In order to save money, Isaac hasn’t turned the heating on since last winter. As the weather gets colder, he will prioritise using the heating on the days that his son is there – on the other days, he will use it as little as possible. He’s buying “lower quality” food at the supermarket to reduce his grocery bills. And he’s had to wait for six months to get NHS therapy for his mental health issues.

Isaac enjoys working and he always imagined that he would work into his late 60s or even 70s. Over the past month, he has started looking for staff roles, as he’s been finding self-employment too erratic, but he’s finding that application processes are tailored towards workers aged 20-40 and he feels unsure about his chances.

He states: “It’s nothing explicit…but you can see straight away on jobs boards that the whole application process assumes a ‘regular’ career trajectory, which may well apply to someone between 20 and 40. But life gets more complex after that. And for umpteen reasons, there’s all kinds of irregularities, career breaks, interruptions. And there’s no way of conveying that that’s not a sign of unreliability. The standard two-sided CV, which talks about regular employment and doesn’t enable you to nuance anything, is hopelessly unfit for purpose.”

Another interviewee shows how both employer and employee benefit from retaining older workers.  From modelling to financial services, Rhoda James has had a wide-ranging career in her 77 years and is still going strong as a financial support adviser at Santander Consumer Finance. That varied work – and life – experience have been a boon when it comes to dealing with chasing people who are in arrears with their payments – something that requires a supportive, but firm touch at a time of economic crisis.

She started working for Santander Consumer Finance in 2012 and stayed there until 2017 when she and her partner moved to Somerset. But by the time Covid hit she was back looking for work and in May 2020 she was accepted back into the Santander fold on the same team, working from home on a full-time contract. She has since dropped to a three-day week.

Over the years Rhoda has had to learn lots of new systems and is clearly very adaptable to change. Her many years of working in finance have been put to good use in her current job. Over the years she has developed a gut instinct for those people who won’t pay, but says she is good at ‘plodding on’, “like a terrier”. Rhoda believes having a multigenerational team works really well for employers, with many younger workers being able to help out with technical issues while older ones often know a bit more about how to deal with different customer scenarios. For her, working brings many benefits. They include a sense of purpose and mental stimulation.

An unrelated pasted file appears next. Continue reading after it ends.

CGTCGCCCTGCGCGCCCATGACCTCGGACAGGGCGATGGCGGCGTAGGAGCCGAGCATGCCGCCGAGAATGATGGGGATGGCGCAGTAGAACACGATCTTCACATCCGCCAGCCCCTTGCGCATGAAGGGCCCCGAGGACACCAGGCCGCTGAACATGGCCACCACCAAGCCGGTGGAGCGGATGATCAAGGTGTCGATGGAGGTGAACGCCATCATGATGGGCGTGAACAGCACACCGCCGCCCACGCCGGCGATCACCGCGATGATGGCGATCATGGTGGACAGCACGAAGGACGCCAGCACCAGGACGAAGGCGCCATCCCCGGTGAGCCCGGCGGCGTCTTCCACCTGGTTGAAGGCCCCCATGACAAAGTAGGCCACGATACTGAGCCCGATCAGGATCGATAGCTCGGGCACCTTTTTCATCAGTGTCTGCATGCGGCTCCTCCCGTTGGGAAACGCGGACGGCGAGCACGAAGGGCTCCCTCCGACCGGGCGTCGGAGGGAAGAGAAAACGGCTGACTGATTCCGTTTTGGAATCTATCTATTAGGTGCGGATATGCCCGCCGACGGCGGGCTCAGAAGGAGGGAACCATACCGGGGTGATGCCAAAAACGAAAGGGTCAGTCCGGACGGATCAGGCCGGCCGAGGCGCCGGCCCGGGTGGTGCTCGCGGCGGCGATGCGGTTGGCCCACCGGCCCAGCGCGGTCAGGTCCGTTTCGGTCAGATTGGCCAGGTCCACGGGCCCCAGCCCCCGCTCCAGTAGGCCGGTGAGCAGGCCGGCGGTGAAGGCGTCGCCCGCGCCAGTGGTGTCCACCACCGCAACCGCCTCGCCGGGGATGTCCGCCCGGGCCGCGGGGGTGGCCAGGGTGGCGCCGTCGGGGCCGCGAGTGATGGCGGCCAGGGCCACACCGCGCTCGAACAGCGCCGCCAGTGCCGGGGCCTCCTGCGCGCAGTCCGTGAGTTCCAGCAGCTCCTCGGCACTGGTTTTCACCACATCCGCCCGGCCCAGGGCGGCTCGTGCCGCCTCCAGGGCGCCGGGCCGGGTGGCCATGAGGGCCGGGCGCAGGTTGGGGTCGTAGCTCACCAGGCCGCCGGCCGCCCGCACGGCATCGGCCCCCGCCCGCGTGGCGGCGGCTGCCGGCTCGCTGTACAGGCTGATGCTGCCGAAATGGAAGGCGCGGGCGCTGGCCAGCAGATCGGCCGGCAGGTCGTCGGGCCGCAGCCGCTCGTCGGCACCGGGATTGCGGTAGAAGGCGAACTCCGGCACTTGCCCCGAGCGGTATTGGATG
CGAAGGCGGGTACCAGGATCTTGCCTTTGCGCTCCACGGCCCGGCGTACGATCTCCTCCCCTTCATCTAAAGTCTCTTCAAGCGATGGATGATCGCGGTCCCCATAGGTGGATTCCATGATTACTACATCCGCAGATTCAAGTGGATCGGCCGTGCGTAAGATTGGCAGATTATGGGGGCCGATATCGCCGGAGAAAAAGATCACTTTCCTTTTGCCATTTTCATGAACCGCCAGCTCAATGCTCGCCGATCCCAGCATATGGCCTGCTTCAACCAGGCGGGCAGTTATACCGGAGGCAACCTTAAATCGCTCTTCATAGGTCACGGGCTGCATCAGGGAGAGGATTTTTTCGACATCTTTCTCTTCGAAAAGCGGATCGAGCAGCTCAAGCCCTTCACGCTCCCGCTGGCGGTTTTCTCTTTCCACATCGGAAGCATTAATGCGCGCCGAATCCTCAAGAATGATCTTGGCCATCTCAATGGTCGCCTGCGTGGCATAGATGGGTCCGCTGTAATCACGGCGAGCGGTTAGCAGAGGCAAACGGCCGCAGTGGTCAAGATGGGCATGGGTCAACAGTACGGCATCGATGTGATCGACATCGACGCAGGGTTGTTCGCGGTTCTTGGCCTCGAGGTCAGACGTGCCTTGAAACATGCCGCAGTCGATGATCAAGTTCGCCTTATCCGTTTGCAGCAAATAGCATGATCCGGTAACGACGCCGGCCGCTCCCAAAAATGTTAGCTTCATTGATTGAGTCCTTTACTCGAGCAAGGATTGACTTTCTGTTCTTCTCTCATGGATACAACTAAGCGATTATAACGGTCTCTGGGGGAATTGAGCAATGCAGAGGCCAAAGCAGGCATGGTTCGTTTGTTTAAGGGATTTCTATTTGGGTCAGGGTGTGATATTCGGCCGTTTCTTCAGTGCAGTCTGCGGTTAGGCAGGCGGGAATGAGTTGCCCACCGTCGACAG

Rhoda adds that she loves working for Santander Consumer Finance. “They are very good to work for and very good to their staff. And they bend over backwards for their customers,” she says. She has no plans to retire any time soon and says she got very bored the last time she was not working. “I would like to carry on working for as long as I can,” she states.

Gillian Nissim, founder of, said: “We hope, through National Older Workers Week, to highlight some of the issues facing older workers through the survey and to raise awareness of what needs to change to attract older workers back to the workplace, retain them and ensure they prosper. This is an issue for all of us. As the population ages and amid labour force shortages, we need to look urgently at ways to retain older workers’ skills, ensure they have enough money to support them into their later years and understand better the links between good quality flexible work and health.”

*Full survey results here.